This was a day of silence and Sabbath.  There was, perhaps, a sense of numbness in the hearts and souls of all who witnessed what had happened just hours before.  Jesus was dead, and in the tomb.  The One whom they had placed their hope in was now gone.  

Prior to the setting sun, which would mark the beginning of Sabbath, they took the body of Jesus, prepared Him for burial, and laid Him in the tomb.  Scripture records that only a few were there to lay Jesus’s body in the grave:  Joseph of Arimathea, a disciple of Jesus who owned the garden tomb, in which no one had ever been placed; Nicodemus, a member of the Sanhedrin Council who became a follower of Jesus; perhaps a few women from Galilee who had followed; Mary Magdalene; and Mary, the mother of Jesus.  

But now, on the Saturday between a hellacious Friday and a hopeful Sunday, all activity had ceased except for the temple soldiers who guarded the tomb.  No doubt, to pass the time, they recalled the events that happened at a furious pace not even a day earlier–the plotting; the arrest and trials; the vicious beating; and a Roman crucifixion.  They had seen other executions before, but none like this.

Maybe they talked about Jesus, and how He died.  There were no insults that came from his lips, only words of forgiveness, and even hope to a criminal who was justly receiving his due punishment.  He was like a lamb led to slaughter, silent before its shearers.  Being Jewish, I wonder if the writings of Isaiah 51 came to mind as the soldiers sat there, guarding the tomb, on the Sabbath of all days.

It could be that they spoke callously, or maybe with an ounce of compassion (again, this was no ordinary execution, and this was no ordinary man), about the lamenting cries of His followers, grief-stricken and helpless in the midst of a hostile people. 

Or maybe they spoke of all that they witnessed and heard at the time of His death, and all that took place once Jesus breathed His last breath.  The darkness that overwhelmed the earth from noon until 3pm.  The earthquake that rocked the city of Jerusalem, a geological event that would symbolize Golgotha as the epicenter of a moment, shaking and shaping all eternity.  Tombs were opened, and the bodies that once occupied them, roamed the streets of Jerusalem, appearing to many (Matthew 27:52-53).  “Hey, isn’t that Benjamin, the guy who died 30 years ago, knocking on Caiaphas’s door?”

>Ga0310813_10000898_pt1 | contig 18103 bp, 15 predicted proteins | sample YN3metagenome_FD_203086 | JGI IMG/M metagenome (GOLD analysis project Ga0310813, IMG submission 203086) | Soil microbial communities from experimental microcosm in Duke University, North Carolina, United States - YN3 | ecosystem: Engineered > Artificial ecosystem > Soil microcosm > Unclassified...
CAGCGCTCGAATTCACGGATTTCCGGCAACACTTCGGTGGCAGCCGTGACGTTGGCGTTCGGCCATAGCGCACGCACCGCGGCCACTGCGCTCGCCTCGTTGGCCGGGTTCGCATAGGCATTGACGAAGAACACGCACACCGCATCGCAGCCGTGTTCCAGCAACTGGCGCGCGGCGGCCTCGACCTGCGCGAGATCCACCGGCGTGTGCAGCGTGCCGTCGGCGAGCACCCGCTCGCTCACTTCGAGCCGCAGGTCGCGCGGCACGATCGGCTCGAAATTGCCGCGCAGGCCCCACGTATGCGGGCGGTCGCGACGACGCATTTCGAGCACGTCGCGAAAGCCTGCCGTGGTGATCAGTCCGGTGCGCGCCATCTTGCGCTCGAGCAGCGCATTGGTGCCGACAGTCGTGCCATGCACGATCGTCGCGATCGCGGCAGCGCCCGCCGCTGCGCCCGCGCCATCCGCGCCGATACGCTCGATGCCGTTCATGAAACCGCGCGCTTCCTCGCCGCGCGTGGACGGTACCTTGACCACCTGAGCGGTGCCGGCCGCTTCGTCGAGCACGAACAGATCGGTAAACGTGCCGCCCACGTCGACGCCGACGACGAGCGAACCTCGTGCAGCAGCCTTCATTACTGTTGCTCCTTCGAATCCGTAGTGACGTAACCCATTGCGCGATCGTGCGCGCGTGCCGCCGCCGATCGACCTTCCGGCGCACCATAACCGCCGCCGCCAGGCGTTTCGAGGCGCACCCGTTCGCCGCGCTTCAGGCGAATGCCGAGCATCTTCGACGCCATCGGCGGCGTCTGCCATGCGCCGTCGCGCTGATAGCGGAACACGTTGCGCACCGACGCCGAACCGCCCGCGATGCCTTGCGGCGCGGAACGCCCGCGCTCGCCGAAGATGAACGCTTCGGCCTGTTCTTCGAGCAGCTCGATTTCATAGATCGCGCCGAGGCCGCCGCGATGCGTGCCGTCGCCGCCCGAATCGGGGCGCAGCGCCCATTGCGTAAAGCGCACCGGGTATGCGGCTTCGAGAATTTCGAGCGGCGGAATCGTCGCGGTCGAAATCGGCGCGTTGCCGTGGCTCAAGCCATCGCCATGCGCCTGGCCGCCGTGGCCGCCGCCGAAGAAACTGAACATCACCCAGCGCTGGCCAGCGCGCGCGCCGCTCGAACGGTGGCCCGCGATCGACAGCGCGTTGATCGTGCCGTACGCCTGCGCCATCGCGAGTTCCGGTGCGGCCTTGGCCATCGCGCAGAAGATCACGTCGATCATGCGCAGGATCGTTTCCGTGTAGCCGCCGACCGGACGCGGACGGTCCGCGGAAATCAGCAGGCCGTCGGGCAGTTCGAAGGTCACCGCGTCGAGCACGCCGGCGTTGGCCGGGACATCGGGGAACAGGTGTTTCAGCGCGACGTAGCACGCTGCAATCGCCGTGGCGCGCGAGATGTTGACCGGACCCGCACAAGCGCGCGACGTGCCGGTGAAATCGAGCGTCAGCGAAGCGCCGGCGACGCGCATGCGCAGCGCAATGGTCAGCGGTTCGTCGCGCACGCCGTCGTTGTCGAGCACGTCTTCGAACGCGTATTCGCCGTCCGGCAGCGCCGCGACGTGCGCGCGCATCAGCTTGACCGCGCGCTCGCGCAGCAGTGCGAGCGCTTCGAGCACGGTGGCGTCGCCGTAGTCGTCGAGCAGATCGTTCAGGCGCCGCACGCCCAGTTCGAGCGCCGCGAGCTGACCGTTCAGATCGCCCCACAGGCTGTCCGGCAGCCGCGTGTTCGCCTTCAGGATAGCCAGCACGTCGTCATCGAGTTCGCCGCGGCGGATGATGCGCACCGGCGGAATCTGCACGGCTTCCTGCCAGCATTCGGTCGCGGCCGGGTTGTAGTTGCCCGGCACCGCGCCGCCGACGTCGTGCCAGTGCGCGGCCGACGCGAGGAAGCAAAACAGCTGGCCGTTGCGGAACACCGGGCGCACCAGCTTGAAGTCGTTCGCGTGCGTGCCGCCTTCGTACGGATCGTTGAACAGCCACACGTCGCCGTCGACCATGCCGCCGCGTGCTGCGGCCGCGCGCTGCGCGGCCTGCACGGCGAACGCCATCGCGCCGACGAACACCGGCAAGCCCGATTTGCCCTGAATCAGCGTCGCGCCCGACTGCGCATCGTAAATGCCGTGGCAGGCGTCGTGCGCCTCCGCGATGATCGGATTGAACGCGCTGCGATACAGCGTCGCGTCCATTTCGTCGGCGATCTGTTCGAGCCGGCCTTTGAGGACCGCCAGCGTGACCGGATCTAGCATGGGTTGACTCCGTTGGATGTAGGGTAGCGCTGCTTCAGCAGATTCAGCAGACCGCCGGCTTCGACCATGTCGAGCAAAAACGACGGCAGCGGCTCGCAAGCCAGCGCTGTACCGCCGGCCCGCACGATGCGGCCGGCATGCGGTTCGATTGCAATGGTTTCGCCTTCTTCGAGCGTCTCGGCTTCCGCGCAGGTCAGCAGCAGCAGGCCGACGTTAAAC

And then there was the tearing of the veil in the temple, separating the Most Holy place from the rest of the temple.  It tore from top to bottom, God ripping the curtain, and making the gracious statement that the price had now been paid for the sins of the world.  The way had been made, through the sacrifice of Jesus, for all who turn from sin and turn to Christ to be in relationship with God.

Only a fool would see these events as coincidence.  I wonder though, if the soldiers were fools that day, or if they saw something divine, and Someone divine at work.  

I wonder as well, what you might be thinking on this Saturday.  Maybe you’re in between hell and hope.  I’m not talking about being quarantined, or even unemployed, furloughed, laid off, or sick due to Covid-19; those are certainly moments of heartache and distress.  What I am speaking of is the hell of being hopeless; your soul empty; your life existing, not living; your sins overwhelming; your need of rescue beyond your own ability; your eternity uncertain, yet certain.  And in all this, knowing in the core of your being this is true.  

But what was offered the Saturday almost 2,000 years ago, is the hope of what the following Sunday brought . . . an empty tomb, and a risen Savior.  And that hope then, is our hope now.    

He’s the One who gives hope to the hopeless, both now and for eternity.  He’s the One who fills your empty soul with His Spirit.  He’s the One who breathes life into your existing.  He is the One who offers complete forgiveness of sin.  He’s the One who rescues you from what you could not rescue yourself from; He’s the One who secures your eternity, with all the delight and wonder that comes with forever being with Him.  And in the core of your being, your soul longs for this, and by faith can trust that it is true.   

I sincerely pray that you find and experience the resurrection hope that comes through Jesus Christ, the One who endured Hell to give us Hope.  

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